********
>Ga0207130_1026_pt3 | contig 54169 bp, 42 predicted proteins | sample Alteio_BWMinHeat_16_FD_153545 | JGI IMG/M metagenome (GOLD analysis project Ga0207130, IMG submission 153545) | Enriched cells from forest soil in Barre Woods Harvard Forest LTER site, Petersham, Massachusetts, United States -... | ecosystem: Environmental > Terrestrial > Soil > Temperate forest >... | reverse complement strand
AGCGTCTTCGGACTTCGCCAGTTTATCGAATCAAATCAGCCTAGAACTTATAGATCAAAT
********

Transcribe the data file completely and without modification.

>Ga0207130_1026_pt3 | contig 54169 bp, 42 predicted proteins | sample Alteio_BWMinHeat_16_FD_153545 | JGI IMG/M metagenome (GOLD analysis project Ga0207130, IMG submission 153545) | Enriched cells from forest soil in Barre Woods Harvard Forest LTER site, Petersham, Massachusetts, United States -... | ecosystem: Environmental > Terrestrial > Soil > Temperate forest >... | reverse complement strand
AGCGTCTTCGGACTTCGCCAGTTTATCGAATCAAATCAGCCTAGAACTTATAGATCAAAT